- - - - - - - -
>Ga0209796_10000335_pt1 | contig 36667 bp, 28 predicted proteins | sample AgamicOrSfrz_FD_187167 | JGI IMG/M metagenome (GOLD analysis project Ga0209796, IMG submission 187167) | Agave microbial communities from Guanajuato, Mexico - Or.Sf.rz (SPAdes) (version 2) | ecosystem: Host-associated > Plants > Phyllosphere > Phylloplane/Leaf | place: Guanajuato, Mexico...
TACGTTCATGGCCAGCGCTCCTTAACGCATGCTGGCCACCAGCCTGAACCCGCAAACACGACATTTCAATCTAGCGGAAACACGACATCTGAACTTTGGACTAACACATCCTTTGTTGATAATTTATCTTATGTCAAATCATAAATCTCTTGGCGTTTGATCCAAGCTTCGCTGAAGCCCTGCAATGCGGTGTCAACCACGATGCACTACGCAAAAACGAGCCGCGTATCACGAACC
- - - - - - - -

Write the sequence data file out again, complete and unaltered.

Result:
>Ga0209796_10000335_pt1 | contig 36667 bp, 28 predicted proteins | sample AgamicOrSfrz_FD_187167 | JGI IMG/M metagenome (GOLD analysis project Ga0209796, IMG submission 187167) | Agave microbial communities from Guanajuato, Mexico - Or.Sf.rz (SPAdes) (version 2) | ecosystem: Host-associated > Plants > Phyllosphere > Phylloplane/Leaf | place: Guanajuato, Mexico...
TACGTTCATGGCCAGCGCTCCTTAACGCATGCTGGCCACCAGCCTGAACCCGCAAACACGACATTTCAATCTAGCGGAAACACGACATCTGAACTTTGGACTAACACATCCTTTGTTGATAATTTATCTTATGTCAAATCATAAATCTCTTGGCGTTTGATCCAAGCTTCGCTGAAGCCCTGCAATGCGGTGTCAACCACGATGCACTACGCAAAAACGAGCCGCGTATCACGAACC